Kafka, Chapter 2 (‘The best laid schemes o’ mice an’ men / Gang aft a-gley.’ )

Kafka, Chapter 2 (‘The best laid schemes o’ mice an’ men / Gang aft a-gley.’ )

When I started the book, everything went smoothly and it seemed like it would be a straightforward project. The plan was to open the paper, stack it flat to relax, and cut it to size on a guillotine. Easy, right? I had cut Japanese paper this way, so it should work and I could get to printing. Then, out of the blue, Robbie Burns’ ‘Gang aft a-gley’ kicked in.

Chinese paper is shipped ‘gently folded’ in packages of 50 sheets, rather than being rolled around a core. When the box arrived, I opened the packages and lay the paper out flat so it could relax before being cut to size. It didn’t relax. I waited. I tried putting weight on top. I rolled it up and let it sit over night. In the process of trying to flatten it, I realized that, because of its soft texture, it also wasn’t going to jog well enough to be cut on a guillotine. Time for plan B. Water.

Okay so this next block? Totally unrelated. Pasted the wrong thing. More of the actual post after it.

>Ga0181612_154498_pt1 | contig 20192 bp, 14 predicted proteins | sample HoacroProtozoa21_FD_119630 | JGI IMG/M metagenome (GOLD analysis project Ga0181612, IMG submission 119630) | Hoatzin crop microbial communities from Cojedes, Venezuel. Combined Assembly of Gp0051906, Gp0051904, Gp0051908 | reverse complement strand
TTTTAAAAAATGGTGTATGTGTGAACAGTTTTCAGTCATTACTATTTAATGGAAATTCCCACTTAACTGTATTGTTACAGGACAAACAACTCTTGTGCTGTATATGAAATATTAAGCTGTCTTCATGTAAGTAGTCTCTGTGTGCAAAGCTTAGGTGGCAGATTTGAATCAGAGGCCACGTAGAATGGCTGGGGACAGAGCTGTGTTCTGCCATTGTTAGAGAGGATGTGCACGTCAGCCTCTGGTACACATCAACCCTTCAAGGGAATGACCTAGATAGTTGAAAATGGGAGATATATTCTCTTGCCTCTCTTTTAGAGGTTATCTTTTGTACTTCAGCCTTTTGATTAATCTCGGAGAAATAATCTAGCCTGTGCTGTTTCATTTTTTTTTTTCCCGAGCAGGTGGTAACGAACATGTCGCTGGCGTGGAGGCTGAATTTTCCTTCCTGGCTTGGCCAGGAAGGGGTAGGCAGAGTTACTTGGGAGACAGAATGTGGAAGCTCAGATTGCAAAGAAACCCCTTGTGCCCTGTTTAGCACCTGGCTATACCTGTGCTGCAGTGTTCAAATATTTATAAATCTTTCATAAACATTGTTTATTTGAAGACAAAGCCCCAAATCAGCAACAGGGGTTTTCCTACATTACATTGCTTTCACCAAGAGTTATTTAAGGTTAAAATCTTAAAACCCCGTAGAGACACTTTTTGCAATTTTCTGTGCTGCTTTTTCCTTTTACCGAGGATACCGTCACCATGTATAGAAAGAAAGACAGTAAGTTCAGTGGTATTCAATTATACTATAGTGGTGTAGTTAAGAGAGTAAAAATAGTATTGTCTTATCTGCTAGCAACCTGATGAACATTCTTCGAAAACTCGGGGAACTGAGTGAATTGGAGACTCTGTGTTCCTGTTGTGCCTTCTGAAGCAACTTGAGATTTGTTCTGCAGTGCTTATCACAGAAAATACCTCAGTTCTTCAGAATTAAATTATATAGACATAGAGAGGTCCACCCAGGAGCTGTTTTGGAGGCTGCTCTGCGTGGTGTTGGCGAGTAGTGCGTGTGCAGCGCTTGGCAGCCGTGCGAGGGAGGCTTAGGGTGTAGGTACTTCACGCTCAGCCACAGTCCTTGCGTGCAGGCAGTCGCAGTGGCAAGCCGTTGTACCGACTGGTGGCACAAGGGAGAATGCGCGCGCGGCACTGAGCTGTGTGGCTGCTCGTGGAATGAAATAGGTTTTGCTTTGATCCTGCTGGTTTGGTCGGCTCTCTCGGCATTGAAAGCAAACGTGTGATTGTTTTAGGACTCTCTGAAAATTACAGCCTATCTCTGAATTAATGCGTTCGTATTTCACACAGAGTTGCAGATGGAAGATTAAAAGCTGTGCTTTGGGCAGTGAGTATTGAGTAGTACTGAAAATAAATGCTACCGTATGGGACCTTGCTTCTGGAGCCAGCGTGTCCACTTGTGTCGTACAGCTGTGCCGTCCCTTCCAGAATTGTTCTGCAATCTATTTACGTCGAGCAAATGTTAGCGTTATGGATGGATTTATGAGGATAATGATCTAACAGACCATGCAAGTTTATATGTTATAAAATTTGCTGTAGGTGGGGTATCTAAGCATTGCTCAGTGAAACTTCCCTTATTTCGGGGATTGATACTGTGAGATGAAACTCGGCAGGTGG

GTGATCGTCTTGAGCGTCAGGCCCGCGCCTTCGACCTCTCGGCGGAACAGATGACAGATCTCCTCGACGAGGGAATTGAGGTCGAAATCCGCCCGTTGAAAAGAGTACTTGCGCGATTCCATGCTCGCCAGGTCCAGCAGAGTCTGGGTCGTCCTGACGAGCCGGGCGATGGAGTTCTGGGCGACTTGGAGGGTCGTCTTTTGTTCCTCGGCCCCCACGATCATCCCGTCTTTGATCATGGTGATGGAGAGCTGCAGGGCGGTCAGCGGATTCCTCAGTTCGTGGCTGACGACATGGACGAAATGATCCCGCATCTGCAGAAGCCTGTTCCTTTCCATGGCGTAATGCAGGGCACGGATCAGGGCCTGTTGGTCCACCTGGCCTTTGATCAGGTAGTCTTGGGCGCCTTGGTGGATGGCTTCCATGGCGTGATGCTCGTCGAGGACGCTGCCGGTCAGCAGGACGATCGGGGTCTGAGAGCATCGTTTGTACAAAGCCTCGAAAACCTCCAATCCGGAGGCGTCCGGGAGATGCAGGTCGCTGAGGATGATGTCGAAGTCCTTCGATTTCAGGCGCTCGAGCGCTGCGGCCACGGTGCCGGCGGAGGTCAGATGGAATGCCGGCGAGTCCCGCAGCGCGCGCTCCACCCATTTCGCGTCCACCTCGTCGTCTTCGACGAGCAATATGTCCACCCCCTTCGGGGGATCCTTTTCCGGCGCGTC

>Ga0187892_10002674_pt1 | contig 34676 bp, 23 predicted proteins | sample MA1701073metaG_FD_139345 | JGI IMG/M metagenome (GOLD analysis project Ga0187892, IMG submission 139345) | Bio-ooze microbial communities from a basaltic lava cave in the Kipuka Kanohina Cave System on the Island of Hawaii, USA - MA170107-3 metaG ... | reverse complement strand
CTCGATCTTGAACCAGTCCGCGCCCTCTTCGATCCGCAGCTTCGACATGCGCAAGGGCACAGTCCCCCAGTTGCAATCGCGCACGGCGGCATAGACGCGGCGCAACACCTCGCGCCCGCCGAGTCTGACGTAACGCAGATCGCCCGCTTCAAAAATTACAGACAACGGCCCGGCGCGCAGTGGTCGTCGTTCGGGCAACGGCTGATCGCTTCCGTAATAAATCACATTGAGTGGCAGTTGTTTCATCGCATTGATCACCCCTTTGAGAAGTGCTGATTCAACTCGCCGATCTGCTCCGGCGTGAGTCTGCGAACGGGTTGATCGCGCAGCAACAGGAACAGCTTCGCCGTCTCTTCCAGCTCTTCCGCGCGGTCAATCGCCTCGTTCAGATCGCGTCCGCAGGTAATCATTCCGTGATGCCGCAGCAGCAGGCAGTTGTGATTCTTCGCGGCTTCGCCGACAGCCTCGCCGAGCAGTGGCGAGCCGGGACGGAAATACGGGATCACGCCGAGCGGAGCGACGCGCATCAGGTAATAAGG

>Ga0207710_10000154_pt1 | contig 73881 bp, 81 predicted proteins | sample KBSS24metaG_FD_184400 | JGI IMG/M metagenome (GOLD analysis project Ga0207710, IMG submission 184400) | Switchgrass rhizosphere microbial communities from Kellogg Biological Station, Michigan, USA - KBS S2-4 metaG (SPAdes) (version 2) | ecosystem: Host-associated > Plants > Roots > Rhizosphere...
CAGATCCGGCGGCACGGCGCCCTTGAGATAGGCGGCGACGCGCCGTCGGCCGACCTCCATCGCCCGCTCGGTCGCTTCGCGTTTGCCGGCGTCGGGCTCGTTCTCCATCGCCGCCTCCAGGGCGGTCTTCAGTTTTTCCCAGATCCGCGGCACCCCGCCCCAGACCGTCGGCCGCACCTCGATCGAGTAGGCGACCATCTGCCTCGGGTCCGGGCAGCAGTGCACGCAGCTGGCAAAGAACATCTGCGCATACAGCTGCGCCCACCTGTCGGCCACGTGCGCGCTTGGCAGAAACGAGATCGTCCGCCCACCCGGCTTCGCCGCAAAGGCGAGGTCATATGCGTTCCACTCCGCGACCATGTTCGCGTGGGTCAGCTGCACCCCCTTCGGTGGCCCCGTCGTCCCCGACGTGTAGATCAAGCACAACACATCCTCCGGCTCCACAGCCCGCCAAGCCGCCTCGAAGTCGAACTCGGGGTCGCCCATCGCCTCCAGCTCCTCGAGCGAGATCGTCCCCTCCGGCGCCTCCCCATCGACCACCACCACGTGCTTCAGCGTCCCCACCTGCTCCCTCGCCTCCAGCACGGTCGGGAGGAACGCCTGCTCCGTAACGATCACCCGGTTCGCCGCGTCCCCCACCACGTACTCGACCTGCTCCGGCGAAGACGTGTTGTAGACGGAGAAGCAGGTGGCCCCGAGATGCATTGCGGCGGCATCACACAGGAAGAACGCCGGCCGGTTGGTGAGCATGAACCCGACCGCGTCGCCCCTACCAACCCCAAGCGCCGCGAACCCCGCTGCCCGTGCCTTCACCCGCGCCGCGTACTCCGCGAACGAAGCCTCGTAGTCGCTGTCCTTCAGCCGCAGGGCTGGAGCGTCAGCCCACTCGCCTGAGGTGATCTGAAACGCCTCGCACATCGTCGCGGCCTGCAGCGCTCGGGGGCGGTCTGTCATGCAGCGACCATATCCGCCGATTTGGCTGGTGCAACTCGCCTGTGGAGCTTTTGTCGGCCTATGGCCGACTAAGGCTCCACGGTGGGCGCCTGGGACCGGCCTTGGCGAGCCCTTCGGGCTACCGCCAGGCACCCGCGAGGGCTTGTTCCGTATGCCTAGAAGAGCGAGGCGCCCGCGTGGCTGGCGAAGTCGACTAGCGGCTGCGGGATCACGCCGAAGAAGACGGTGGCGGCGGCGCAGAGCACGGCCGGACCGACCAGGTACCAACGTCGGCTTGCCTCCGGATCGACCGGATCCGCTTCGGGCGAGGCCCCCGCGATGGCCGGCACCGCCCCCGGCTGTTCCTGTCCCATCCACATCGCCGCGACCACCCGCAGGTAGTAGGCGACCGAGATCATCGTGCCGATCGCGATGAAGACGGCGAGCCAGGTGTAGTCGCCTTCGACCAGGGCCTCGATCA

The 27″ x 54″ sheets were too big to dampen and stack, so I folded and knife-cut each sheet into eighths by hand. As I started folding it in half, I realized the paper wasn’t square. The concertina structure, with pages tipped back-to-back, requires that the pages be the same size and square. Time for plan C. Sigh. I would have to fold each sheet in half and trim it to square by hand before printing, then trim the head and tail of the book block after it was glued so they would all be the same size.


The paper is Double Xuan, 2-ply paper we chose because it had enough heft for the concertina to stand up for display, but was still translucent enough to allow some show-through between the two sides. The sample sheets had been perfect and printed beautifully. As I dampened these pieces, I realized there were wrinkles and bubbles from sloppy couching. Too late to send the paper back! Plan D? I tried more water, ironing, even a bit of spray starch. Nothing really had the desired effect.

And so, to make a long story short, I enlisted assistance to fold in half and trim square all 1600 pieces of paper, culled the really bad pieces (around 25%), reduced my expectations for the edition size (down to maybe 75 from 100), and corrected and proofed the edited text, getting ready to start printing – around the time I had expected to be finished.



    • There are no problems, only solutions!
      Nothing to be sorry about – each challenge is an opportunity to rethink and find a way to move forward. Sometimes the route entails accepting that the perfection I imagined will not be the outcome this time, but finding a way through is really what it’s all about!


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